RegEX - Check if string starts with certain text, then look for groups

Hi there,

I am learning RegEX right now for a parser that is parsing responses from a TCP/IP Device. So far this is going really well, however I am stuck on this one:

The message sent by the device looks like this:

ALL 02 02 02 05 05 05 08 08 08 08 08 08 08 08 08 08

I would like to check if the string starts with the word ALL; after I would like to get each 2 digits either as a group, or as separate matches. The number of 2 digit numbers may vary.

So for example my result would look like

Group 1 ALL
Group 2 02
Group 3 02
Group 4 02

and so on…

Any hints?

Thanks a lot in advance,


You have to know how many groups to expect. Do you? If not, this has to be done with two separate matches patterns.

If you know there are 16 groups (as in your example), this is the pattern:

^ALL ([a-f0-9]{2}) ([a-f0-9]{2}) ([a-f0-9]{2}) ([a-f0-9]{2}) ([a-f0-9]{2}) ([a-f0-9]{2}) ([a-f0-9]{2}) ([a-f0-9]{2}) ([a-f0-9]{2}) ([a-f0-9]{2}) ([a-f0-9]{2}) ([a-f0-9]{2}) ([a-f0-9]{2}) ([a-f0-9]{2}) ([a-f0-9]{2}) ([a-f0-9]{2})$

If you don’t, then the first pattern would be:

^ALL( [a-f0-9]{2})+

Then repeatedly run this pattern on group 1:


Hi Kem,

the number to expect differs by device type, it can be anything from 8 to 16. So by repeatedly running the pattern on the other groups you mean do one regex, and then do a seperate regex on the result of the first reg ex?

I hoped I can avoid that in one query :slight_smile:



Yes, that’s what I meant, run the second pattern on the result of the first.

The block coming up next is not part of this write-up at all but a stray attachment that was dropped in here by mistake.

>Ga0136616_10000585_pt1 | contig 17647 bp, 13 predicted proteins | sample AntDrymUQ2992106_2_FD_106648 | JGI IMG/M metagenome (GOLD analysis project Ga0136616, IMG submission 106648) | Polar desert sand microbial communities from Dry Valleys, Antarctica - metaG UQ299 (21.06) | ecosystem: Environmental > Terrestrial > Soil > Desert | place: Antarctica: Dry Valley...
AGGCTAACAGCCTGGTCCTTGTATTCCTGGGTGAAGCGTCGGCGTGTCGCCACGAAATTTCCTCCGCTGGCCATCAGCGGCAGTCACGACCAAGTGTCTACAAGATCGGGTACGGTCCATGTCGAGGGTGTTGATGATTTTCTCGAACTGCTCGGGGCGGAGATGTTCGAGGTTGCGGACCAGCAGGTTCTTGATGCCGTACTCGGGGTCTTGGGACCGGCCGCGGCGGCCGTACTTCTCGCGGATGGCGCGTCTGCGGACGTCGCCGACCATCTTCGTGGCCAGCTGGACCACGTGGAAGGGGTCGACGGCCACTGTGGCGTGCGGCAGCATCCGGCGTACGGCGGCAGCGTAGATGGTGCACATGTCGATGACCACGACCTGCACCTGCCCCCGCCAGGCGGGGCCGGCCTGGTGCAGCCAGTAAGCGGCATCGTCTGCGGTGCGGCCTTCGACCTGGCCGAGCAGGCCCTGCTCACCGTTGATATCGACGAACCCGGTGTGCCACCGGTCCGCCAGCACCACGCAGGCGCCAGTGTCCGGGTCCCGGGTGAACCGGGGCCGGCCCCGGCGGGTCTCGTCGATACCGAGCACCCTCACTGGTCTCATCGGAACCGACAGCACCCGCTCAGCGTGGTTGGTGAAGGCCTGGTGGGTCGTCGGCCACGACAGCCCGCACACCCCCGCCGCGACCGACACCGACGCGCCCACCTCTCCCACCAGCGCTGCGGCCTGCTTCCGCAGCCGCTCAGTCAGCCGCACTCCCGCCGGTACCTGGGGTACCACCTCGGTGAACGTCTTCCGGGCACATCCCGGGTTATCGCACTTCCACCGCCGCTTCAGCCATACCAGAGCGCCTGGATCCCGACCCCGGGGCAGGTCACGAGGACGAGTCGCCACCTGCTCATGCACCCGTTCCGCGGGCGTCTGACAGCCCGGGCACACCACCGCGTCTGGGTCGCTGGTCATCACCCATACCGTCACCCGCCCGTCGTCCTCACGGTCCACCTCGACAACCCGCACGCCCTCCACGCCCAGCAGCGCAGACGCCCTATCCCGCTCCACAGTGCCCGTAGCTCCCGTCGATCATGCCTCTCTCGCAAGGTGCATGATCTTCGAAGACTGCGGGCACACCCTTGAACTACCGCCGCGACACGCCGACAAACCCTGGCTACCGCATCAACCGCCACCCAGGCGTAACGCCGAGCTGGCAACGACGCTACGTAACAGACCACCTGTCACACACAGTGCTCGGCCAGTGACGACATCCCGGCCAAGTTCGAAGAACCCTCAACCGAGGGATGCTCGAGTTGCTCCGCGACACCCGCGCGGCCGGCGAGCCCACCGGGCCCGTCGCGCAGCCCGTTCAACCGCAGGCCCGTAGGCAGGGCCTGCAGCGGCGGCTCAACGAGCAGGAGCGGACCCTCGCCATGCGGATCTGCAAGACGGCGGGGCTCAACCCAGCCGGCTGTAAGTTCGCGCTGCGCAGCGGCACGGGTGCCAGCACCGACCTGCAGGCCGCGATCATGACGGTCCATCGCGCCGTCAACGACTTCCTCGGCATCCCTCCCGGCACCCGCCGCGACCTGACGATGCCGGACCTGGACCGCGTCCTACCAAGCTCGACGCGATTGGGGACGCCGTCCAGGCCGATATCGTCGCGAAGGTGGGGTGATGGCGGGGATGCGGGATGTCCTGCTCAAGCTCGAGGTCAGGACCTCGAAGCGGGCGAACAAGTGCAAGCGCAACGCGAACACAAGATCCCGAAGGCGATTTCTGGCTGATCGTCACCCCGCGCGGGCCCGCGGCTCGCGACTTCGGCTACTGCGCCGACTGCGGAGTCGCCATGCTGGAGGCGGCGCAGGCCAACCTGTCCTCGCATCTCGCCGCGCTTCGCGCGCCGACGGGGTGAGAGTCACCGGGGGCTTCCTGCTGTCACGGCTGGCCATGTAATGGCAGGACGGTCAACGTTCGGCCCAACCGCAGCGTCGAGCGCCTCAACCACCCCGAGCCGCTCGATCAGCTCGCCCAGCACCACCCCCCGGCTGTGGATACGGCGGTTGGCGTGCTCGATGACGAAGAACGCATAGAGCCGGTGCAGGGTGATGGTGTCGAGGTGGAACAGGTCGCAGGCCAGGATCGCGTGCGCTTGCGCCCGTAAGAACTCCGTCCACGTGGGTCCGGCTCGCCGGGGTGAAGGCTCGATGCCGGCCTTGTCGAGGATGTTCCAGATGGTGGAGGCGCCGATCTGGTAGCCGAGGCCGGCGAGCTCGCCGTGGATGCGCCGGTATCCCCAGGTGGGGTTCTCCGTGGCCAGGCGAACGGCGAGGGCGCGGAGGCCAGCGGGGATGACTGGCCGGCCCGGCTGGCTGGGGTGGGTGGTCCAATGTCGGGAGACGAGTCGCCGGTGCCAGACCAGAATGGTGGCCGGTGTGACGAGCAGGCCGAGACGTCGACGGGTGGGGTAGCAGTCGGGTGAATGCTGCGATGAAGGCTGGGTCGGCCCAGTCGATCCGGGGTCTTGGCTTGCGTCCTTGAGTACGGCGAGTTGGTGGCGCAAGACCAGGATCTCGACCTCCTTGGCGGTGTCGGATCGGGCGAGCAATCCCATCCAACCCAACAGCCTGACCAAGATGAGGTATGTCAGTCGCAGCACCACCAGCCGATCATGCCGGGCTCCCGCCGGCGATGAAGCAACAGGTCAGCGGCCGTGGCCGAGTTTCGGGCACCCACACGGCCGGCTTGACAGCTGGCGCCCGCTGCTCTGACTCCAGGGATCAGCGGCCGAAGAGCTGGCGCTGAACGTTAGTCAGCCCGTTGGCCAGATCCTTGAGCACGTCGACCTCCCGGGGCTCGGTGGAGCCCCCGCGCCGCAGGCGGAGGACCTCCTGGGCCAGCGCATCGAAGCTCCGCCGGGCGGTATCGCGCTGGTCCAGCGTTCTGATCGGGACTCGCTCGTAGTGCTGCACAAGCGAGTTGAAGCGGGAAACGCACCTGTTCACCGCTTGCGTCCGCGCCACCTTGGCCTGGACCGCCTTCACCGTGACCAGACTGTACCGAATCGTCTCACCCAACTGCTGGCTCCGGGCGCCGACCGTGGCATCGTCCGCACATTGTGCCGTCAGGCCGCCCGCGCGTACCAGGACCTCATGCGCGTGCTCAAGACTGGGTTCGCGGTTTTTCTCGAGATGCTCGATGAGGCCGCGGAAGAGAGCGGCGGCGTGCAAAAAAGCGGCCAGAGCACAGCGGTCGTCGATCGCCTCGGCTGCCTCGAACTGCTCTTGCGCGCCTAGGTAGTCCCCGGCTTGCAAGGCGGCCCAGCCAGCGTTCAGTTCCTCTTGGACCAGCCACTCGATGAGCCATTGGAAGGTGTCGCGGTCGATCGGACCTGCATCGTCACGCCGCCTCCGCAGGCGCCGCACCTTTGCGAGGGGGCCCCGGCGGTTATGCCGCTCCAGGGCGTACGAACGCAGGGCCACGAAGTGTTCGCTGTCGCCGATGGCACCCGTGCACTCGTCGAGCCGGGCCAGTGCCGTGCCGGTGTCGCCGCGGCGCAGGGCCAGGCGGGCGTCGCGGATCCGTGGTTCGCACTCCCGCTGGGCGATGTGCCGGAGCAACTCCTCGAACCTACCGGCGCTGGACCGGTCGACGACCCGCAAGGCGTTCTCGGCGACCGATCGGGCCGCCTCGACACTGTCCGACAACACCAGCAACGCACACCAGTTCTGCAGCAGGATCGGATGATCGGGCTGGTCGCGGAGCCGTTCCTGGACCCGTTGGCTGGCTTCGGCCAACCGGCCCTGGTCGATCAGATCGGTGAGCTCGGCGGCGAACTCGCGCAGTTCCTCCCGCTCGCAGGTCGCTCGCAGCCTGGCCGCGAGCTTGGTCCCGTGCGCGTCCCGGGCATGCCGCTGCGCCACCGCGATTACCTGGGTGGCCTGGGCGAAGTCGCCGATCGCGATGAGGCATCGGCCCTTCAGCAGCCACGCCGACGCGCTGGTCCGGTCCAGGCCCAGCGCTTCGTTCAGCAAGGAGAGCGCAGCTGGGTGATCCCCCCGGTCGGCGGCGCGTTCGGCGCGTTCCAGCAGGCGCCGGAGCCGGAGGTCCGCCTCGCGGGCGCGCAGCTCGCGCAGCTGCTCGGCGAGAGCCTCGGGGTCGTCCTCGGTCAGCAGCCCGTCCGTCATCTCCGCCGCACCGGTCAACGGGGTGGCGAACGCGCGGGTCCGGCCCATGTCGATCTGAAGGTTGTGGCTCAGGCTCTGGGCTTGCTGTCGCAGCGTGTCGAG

If you know there will never be more than 16, you could do something like this too.

(For brevity, this pattern assumes there can be 2 to 4, just to give you an idea.)

^ALL( [0-9a-f]{2})( [0-9a-f]{2})( [0-9a-f]{2})?( [0-9a-f]{2})?

You’d trim each subgroup, and SubExpressionCount would tell you how many there are.

Yes, I know there won’t be more than 16. I’m doing an OS X software for a product that has a rather shitty webinterface, a Windows software and is not able to backup settings - so I’m adding that to my little tool.

Thank you, this is going to help big time!


To offer an alternative to RegEx - you can also use SplitB and an Array:

Dim theGroups(-1) As String If LeftB(theMessage, 3) = "ALL" Then theGroups = SplitB(theMessage, " ") End If
You can then use theGroups.Ubound + 1 to get the number of groups. You can then use the array methods to further deal with the resulting members.

This is one case where I would pick the non-RegEx approach. The code is simpler and likely faster.

If there are no other types of ALL lines, I agree.